When looking at the works of Alfred Hitchcock there are many recurring themes. Wrong man, classic Hitchcock villains, and the use of staircases are just three of the many attributes you see when watching a Hitchcock film. My favorite, however, would have to be Hitchcock's portrayal of the mother. Whether she is there for comic relief as we see in Shadow of a Doubt, or as the root of all evil as you see in Strangers on a Train and Notorious, the mothers he creates are far from ordinary. Either their naïve nature or pure hated for others help to link these movies to one another.
Notorious, which was produced in 1945 but not released until 1946, has an extraordinary mother figure. She is a skinny frail woman with a heart of lead. She is controlling and evil at heart and seems to be the cause of all trouble yet never gets any of the blame. When they discover that the girl is working for the FBI, the mother takes matters into her own hands and convinces her son to do away with the girl. You never see her saying much, yet you can see what she is thinking as she stares with those vacant eyes of hers. You can actually see the evil which is inside of her with one look in her eyes. She is by far one of the scariest and uncaring mothers we have seen thus far.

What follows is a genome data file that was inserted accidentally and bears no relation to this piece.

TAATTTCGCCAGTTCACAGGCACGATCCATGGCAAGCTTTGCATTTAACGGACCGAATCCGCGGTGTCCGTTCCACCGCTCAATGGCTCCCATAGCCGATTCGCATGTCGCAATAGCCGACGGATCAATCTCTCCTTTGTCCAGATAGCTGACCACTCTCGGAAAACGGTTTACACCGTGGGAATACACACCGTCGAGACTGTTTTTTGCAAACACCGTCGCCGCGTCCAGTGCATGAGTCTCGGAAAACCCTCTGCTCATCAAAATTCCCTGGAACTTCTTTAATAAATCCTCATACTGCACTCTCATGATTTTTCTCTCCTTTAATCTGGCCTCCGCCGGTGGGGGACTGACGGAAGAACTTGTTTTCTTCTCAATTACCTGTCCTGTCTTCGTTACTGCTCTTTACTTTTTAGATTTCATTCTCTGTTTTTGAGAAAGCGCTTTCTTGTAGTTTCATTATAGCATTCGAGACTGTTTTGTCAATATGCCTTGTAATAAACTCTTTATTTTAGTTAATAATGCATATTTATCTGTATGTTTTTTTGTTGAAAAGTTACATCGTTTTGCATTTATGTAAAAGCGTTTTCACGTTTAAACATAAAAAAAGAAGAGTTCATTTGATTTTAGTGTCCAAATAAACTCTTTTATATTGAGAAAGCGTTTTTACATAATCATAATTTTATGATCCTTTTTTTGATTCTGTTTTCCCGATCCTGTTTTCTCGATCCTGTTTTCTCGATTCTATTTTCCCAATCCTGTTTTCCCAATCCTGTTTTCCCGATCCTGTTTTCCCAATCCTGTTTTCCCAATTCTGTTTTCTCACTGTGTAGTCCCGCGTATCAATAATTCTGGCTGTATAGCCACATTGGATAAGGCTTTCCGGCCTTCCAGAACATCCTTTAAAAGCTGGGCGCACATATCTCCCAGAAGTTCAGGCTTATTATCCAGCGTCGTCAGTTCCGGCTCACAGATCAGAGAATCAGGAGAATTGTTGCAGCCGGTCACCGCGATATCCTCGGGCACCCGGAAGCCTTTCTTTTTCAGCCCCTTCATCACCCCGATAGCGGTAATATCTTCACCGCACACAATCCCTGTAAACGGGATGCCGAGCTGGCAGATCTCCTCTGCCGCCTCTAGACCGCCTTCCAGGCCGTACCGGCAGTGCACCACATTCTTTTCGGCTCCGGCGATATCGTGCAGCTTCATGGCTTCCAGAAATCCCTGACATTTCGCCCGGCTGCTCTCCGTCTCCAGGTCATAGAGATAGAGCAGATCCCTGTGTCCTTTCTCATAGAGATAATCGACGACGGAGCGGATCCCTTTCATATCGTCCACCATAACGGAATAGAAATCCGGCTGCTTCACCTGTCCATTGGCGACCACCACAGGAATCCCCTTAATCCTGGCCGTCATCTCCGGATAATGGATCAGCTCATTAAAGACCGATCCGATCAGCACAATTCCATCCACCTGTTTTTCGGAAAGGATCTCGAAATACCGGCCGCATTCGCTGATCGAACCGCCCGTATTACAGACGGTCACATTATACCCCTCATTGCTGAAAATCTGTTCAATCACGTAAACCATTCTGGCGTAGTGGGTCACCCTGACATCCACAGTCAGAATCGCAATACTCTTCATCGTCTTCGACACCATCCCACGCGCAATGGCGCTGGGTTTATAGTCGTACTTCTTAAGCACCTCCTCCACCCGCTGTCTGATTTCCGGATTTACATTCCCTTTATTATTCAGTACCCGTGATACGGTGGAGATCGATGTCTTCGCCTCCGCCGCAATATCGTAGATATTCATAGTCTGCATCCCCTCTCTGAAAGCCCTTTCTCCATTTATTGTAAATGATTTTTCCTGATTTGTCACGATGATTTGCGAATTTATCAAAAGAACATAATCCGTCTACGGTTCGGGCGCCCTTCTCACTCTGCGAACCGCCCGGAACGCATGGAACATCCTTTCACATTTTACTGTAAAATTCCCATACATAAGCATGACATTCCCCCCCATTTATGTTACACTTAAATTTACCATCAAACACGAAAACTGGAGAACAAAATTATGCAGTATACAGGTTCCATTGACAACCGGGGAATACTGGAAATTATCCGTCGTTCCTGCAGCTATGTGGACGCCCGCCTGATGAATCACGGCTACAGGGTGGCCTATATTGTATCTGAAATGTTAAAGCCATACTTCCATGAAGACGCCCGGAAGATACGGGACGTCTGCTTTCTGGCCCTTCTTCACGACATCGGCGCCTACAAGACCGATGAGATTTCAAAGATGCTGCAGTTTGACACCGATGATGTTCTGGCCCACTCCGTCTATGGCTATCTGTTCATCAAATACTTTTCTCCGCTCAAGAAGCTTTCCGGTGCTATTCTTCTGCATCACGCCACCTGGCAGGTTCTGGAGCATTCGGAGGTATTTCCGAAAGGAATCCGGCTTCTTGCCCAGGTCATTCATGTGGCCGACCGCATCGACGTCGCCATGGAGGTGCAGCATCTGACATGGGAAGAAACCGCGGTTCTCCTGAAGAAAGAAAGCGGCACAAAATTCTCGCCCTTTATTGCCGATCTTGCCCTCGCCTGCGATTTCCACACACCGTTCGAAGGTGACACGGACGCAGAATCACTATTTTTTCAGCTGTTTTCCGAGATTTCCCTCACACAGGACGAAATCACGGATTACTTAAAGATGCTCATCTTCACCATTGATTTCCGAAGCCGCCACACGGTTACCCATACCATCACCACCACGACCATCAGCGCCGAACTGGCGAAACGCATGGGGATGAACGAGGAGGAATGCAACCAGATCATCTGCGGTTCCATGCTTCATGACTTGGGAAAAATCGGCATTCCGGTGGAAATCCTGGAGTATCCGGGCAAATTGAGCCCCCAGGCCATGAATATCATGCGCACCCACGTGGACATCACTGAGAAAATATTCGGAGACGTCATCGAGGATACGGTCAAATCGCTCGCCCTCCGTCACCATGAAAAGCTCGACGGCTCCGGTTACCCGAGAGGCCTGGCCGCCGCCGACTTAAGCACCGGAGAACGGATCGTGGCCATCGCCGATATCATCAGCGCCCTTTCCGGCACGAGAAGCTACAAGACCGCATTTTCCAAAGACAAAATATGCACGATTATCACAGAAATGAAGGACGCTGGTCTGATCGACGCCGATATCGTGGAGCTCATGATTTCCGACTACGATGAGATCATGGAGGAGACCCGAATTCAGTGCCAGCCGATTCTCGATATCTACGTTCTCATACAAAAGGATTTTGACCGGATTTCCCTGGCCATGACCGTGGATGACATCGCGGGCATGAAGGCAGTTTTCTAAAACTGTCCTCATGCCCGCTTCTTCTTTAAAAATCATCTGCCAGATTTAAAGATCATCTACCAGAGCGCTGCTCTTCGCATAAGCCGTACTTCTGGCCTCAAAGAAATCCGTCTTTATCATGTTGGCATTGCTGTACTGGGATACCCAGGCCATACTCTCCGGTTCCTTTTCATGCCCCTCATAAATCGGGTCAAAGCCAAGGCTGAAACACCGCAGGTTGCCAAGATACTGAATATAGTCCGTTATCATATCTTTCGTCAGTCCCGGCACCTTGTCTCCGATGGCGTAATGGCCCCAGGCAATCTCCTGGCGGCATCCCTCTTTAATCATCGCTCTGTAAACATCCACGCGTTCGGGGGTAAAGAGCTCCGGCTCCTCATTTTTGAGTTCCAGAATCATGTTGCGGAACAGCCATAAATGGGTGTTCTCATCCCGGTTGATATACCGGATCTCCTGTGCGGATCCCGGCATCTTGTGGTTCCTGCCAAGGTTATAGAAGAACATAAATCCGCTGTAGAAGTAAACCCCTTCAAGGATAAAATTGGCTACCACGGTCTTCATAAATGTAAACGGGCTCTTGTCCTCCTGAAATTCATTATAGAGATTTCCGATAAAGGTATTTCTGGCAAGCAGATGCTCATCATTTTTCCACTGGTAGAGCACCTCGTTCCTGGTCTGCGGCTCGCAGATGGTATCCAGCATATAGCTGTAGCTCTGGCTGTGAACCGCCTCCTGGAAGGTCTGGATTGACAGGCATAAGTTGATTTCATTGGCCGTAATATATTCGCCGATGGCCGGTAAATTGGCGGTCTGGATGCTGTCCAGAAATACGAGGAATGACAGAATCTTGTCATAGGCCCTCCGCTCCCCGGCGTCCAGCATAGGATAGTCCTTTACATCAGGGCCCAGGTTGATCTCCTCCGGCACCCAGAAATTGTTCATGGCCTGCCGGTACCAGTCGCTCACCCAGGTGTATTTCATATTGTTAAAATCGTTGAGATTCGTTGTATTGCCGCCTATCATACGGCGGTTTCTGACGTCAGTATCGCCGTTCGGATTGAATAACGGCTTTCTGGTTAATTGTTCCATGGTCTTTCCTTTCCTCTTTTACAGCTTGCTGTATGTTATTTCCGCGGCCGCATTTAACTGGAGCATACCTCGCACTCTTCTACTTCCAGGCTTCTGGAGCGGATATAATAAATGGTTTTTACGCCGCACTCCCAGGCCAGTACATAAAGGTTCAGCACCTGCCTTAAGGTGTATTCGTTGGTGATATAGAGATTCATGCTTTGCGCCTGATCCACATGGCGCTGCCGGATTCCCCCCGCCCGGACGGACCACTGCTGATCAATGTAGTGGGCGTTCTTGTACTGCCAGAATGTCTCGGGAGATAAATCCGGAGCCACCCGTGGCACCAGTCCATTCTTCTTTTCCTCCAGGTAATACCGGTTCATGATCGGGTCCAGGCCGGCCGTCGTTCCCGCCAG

The mother in Strangers on a Train (produced in 1950, released in 1951) has a slightly less aggressive role. Even though she is less active in what Bruno does now that he is grown, she is still the reason and cause for the way he has grown. Hitchcock sets up her control and her personality from the very first time you lay eyes on her. The camera closes in on her in the study with her son and she is giving him a manicure. From this you know that he will do whatever she says and trust her completely. Even so, he is slightly tilted away and leaning back, giving the impression that he has something to hide from her. He thinks she will never know about, but this is not the case. She knows much more...
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